Cases reported "Microstomia"

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1/78. Hemifacial microsomia: oral, clinical, genetic and dermatoglyphic findings.

    Oral, clinical, genetic and dermatoglyphic findings of a female patient with hemifacial microsomia are described and compared with those cited in the literature. ( info)

2/78. microstomia following facial burns.

    Deep burns to the face and lips often lead to the formation of scar tissue and contracture of the perioral tissues with marked reduction of the ability of the patient to open his mouth. The mouth tends to be turned into a wrinkled, rigid, unyielding structure, resembling the semi-rigid mouth of the fish. Such burns are most frequently caused by electricity or flames, and less frequently by chemical substances. The deformity caused by microstomia is painful both to the patient and to his family. Additionally, there is serious functional loss, it is practically impossible to smile, speech becomes difficult, and the movement of the mandible is limited. In severe cases feeding has to be performed with a straw. oral hygiene is compromised and access for the administration of dental care is impossible, hence limited to extractions. Techniques to prevent or, if not prevented, surgically correct the resultant microstomia are described, followed by a case report on a pediatric patient, whose microstomia was surgically corrected several years following the injury. ( info)

3/78. Simultaneous maxillary and mandibular distraction osteogenesis with a semiburied device.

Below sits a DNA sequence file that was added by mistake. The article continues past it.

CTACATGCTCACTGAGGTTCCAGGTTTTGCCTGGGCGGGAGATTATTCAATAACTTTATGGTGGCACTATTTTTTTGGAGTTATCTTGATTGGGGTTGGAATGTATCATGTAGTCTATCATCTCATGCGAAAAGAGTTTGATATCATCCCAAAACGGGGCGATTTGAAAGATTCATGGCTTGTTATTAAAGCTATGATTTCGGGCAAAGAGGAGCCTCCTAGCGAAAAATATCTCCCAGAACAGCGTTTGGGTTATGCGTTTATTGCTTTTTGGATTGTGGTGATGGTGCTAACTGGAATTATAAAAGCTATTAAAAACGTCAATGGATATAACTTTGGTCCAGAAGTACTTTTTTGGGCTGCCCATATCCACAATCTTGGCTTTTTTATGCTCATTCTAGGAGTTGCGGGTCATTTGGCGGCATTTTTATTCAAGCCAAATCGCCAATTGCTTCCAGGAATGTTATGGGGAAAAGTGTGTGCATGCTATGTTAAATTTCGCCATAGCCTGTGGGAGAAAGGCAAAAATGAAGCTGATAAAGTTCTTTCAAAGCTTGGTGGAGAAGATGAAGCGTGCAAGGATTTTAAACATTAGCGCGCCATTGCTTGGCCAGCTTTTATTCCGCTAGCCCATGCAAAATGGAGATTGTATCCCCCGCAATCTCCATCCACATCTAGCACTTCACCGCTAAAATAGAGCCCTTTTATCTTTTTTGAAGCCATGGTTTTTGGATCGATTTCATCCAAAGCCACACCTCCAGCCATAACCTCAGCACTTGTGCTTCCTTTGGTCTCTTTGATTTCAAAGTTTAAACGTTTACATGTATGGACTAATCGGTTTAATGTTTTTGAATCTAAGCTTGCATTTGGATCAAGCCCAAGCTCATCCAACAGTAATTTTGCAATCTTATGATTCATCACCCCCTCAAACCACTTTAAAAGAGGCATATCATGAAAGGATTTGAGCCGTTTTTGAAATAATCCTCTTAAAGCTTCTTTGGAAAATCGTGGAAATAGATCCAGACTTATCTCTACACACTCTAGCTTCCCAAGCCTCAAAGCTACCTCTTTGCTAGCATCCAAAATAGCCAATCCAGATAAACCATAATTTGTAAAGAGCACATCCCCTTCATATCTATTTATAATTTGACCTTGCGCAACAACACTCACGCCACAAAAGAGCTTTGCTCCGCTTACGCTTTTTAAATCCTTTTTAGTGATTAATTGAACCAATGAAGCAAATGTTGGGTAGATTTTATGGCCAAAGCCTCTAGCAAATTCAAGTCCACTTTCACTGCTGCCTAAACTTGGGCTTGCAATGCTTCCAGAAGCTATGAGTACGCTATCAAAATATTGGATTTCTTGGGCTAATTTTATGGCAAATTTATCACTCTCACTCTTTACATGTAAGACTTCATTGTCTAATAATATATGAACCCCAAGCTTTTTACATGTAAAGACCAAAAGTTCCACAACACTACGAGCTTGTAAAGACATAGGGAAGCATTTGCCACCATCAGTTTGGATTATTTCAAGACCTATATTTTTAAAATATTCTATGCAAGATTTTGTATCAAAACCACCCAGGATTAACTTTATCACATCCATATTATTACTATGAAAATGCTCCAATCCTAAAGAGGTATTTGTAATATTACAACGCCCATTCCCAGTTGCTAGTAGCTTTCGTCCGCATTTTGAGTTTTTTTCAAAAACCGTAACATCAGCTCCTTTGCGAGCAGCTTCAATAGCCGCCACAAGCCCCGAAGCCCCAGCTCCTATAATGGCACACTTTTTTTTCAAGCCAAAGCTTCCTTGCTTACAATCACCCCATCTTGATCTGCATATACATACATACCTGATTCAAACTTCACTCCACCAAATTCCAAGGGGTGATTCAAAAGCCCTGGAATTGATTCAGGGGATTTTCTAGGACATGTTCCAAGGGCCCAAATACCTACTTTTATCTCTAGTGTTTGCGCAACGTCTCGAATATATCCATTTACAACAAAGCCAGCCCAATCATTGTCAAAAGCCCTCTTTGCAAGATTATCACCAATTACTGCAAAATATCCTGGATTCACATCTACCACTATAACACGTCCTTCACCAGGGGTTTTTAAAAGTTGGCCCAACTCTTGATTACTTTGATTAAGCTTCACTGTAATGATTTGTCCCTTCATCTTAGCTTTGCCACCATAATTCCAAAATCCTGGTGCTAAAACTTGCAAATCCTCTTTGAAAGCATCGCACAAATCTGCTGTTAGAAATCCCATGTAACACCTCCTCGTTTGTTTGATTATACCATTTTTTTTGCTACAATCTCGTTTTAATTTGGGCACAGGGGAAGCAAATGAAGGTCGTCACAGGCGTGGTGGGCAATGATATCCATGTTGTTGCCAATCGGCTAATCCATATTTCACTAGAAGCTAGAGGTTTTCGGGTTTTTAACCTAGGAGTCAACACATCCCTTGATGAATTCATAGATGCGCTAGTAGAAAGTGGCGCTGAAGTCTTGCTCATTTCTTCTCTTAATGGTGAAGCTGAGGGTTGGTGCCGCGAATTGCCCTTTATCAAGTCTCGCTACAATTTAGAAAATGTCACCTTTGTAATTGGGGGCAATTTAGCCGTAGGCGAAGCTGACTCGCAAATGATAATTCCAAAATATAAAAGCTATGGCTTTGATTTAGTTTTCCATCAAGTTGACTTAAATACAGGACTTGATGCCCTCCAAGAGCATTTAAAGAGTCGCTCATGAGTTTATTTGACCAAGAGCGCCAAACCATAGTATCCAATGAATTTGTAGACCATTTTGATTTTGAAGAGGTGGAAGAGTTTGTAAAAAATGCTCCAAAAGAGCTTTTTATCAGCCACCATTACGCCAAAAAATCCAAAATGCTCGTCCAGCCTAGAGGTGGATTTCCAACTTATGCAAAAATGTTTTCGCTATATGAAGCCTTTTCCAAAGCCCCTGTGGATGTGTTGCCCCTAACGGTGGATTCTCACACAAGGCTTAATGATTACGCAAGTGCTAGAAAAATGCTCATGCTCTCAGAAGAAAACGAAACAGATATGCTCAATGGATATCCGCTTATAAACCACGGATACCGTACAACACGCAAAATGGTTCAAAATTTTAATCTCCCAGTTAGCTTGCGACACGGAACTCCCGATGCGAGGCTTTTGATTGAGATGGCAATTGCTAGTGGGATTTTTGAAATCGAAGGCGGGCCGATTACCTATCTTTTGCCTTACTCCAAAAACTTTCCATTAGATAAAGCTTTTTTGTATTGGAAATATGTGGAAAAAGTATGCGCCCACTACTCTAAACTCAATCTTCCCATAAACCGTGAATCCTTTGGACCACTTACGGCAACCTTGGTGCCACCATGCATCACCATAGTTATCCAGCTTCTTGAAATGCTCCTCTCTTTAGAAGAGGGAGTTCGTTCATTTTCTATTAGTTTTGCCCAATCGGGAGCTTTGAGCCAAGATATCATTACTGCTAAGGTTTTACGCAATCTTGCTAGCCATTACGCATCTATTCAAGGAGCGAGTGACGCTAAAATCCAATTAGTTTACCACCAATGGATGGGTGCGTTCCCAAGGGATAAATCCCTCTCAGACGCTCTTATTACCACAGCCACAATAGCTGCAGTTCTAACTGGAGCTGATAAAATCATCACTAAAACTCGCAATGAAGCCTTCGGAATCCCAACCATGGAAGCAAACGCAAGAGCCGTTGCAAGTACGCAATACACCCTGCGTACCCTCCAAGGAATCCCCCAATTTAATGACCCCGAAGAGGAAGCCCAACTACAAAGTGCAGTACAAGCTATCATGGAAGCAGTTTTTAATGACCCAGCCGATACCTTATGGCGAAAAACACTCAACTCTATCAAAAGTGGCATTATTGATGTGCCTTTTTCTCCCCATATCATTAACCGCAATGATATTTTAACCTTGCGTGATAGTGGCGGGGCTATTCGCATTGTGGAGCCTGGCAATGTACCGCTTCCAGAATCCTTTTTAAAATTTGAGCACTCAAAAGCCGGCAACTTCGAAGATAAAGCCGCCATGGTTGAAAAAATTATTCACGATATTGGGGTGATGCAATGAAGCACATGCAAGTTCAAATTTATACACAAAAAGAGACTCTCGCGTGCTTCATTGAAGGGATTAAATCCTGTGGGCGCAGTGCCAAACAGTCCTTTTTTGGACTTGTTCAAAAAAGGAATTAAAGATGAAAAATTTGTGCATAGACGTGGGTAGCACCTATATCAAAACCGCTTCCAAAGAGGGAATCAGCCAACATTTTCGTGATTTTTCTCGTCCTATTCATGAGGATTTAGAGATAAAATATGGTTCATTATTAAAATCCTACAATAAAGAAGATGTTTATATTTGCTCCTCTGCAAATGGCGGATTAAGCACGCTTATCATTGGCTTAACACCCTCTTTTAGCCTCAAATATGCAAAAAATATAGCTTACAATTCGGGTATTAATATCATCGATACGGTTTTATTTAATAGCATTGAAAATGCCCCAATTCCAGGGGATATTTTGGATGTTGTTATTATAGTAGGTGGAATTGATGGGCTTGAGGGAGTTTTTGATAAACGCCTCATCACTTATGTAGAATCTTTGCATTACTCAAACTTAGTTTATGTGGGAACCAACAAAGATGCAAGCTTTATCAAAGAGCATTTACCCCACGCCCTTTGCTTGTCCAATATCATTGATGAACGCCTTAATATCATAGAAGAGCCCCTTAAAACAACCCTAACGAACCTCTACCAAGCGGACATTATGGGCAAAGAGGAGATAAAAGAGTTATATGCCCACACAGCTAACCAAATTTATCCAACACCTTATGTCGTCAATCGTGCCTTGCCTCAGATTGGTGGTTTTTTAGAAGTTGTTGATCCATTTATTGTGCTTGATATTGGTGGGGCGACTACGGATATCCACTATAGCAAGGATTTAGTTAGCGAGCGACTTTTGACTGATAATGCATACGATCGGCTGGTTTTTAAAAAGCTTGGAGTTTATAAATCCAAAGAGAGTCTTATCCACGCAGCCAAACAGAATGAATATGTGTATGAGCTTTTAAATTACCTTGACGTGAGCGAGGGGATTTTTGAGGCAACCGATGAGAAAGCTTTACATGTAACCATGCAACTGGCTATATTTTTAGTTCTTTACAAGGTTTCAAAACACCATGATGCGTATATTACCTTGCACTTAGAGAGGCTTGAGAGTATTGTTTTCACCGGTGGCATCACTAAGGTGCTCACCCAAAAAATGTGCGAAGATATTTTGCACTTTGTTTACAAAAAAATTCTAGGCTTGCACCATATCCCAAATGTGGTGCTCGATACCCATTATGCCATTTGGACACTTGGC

Distraction osteogenesis is a technique utilizing natural healing mechanisms to generate new bone; it is commonly used to lengthen the hypoplastic mandible. Distraction of the maxilla and mandible as a unit is an obvious extension of the technique. We describe the application of a semiburied distractor to simultaneously lengthen the mandible and maxilla and level a canted occlusal plane in three cases. The indications for bimaxillary distraction are reviewed, including its advantages, disadvantages and limitations. ( info)

4/78. Mandibular distraction osteogenesis with multidirectional extraoral distraction device in hemifacial microsomia patients: three-dimensional treatment planning, prediction tracings, and case outcomes.

    Distraction osteogenesis of the craniofacial skeleton with the use of several different types of distraction devices (i.e., extraoral, intraoral, unidirectional, multidirectional, and customized) have been documented. However, the details of treatment planning and the method of predicting the distraction of the mandible in patients with hemifacial microsomia have not been published previously. This paper presents a technique for (1) three-dimensional treatment planning for mandibular distraction, (2) three-dimensional prediction tracings with conventional radiographs (panoramic, lateral, and posterior-anterior cephalometric), and (3) correlating the treatment planning and clinical applications. Lastly, 2 patients with hemifacial microsomia planned and treated with this approach are reported. ( info)